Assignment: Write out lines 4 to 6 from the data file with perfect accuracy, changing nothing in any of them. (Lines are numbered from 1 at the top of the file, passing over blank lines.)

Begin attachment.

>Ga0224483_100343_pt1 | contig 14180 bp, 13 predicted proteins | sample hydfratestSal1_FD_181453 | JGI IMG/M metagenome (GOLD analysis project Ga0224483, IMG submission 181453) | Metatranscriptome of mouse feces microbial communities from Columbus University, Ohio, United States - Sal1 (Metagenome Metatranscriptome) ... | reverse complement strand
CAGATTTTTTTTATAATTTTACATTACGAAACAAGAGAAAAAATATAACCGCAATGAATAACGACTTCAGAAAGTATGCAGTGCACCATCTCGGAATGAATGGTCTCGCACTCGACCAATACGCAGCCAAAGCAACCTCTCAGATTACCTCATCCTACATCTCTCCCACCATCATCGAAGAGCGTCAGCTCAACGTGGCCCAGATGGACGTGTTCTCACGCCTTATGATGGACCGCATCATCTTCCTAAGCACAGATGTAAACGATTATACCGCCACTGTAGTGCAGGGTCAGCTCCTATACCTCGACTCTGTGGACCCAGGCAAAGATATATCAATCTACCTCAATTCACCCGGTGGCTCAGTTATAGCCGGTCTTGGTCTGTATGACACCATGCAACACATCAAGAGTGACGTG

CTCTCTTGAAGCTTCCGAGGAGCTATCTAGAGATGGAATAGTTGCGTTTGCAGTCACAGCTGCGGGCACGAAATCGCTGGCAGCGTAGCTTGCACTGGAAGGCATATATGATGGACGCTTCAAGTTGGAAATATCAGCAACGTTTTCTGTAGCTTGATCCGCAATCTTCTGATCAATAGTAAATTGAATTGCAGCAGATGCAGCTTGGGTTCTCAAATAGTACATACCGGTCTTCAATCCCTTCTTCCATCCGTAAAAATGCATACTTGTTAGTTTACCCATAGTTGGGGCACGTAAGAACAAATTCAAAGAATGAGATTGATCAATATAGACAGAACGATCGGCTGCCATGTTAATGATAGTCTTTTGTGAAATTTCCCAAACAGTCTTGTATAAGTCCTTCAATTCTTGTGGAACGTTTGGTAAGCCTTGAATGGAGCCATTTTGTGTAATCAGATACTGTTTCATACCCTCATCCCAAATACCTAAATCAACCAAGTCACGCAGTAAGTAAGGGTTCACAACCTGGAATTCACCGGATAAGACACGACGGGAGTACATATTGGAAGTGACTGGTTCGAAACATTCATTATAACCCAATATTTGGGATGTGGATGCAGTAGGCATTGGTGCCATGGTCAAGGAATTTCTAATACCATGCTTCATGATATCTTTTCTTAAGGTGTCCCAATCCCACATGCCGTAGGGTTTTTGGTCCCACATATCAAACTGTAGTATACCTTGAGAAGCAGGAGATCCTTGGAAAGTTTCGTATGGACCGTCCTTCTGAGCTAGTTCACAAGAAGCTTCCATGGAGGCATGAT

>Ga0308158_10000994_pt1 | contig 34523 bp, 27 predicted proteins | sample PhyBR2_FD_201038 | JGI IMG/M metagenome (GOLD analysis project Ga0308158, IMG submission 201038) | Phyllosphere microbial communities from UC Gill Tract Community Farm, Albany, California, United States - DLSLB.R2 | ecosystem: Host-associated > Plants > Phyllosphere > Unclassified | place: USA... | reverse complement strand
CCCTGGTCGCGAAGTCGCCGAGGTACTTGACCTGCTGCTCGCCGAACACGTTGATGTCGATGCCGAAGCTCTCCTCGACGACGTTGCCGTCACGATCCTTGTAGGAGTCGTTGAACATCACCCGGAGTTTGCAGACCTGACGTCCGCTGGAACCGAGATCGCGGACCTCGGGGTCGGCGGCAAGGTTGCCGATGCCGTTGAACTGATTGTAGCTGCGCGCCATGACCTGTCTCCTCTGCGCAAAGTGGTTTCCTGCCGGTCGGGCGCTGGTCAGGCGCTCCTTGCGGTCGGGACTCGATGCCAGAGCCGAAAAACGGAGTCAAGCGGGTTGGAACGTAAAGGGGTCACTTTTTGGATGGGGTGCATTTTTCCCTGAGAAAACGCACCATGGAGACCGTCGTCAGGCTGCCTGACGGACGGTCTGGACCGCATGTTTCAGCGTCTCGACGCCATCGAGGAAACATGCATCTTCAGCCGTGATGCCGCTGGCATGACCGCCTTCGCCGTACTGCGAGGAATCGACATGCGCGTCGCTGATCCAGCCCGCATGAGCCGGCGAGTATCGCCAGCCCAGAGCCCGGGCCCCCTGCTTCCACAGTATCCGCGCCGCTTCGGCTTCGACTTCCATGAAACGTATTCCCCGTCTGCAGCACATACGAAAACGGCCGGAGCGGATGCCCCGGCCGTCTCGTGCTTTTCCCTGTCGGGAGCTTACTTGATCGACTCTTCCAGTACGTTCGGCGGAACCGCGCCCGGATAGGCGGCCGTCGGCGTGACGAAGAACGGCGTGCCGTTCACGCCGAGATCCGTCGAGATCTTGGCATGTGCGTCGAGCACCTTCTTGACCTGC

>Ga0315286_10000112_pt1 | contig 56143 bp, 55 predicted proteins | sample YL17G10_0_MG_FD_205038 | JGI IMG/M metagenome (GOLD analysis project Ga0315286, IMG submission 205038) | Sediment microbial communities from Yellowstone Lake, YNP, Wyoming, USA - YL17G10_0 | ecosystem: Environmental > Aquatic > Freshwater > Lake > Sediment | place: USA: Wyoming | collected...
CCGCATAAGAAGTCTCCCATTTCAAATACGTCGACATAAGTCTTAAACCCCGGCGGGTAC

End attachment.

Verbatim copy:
>Ga0308158_10000994_pt1 | contig 34523 bp, 27 predicted proteins | sample PhyBR2_FD_201038 | JGI IMG/M metagenome (GOLD analysis project Ga0308158, IMG submission 201038) | Phyllosphere microbial communities from UC Gill Tract Community Farm, Albany, California, United States - DLSLB.R2 | ecosystem: Host-associated > Plants > Phyllosphere > Unclassified | place: USA... | reverse complement strand
CCCTGGTCGCGAAGTCGCCGAGGTACTTGACCTGCTGCTCGCCGAACACGTTGATGTCGATGCCGAAGCTCTCCTCGACGACGTTGCCGTCACGATCCTTGTAGGAGTCGTTGAACATCACCCGGAGTTTGCAGACCTGACGTCCGCTGGAACCGAGATCGCGGACCTCGGGGTCGGCGGCAAGGTTGCCGATGCCGTTGAACTGATTGTAGCTGCGCGCCATGACCTGTCTCCTCTGCGCAAAGTGGTTTCCTGCCGGTCGGGCGCTGGTCAGGCGCTCCTTGCGGTCGGGACTCGATGCCAGAGCCGAAAAACGGAGTCAAGCGGGTTGGAACGTAAAGGGGTCACTTTTTGGATGGGGTGCATTTTTCCCTGAGAAAACGCACCATGGAGACCGTCGTCAGGCTGCCTGACGGACGGTCTGGACCGCATGTTTCAGCGTCTCGACGCCATCGAGGAAACATGCATCTTCAGCCGTGATGCCGCTGGCATGACCGCCTTCGCCGTACTGCGAGGAATCGACATGCGCGTCGCTGATCCAGCCCGCATGAGCCGGCGAGTATCGCCAGCCCAGAGCCCGGGCCCCCTGCTTCCACAGTATCCGCGCCGCTTCGGCTTCGACTTCCATGAAACGTATTCCCCGTCTGCAGCACATACGAAAACGGCCGGAGCGGATGCCCCGGCCGTCTCGTGCTTTTCCCTGTCGGGAGCTTACTTGATCGACTCTTCCAGTACGTTCGGCGGAACCGCGCCCGGATAGGCGGCCGTCGGCGTGACGAAGAACGGCGTGCCGTTCACGCCGAGATCCGTCGAGATCTTGGCATGTGCGTCGAGCACCTTCTTGACCTGC

>Ga0315286_10000112_pt1 | contig 56143 bp, 55 predicted proteins | sample YL17G10_0_MG_FD_205038 | JGI IMG/M metagenome (GOLD analysis project Ga0315286, IMG submission 205038) | Sediment microbial communities from Yellowstone Lake, YNP, Wyoming, USA - YL17G10_0 | ecosystem: Environmental > Aquatic > Freshwater > Lake > Sediment | place: USA: Wyoming | collected...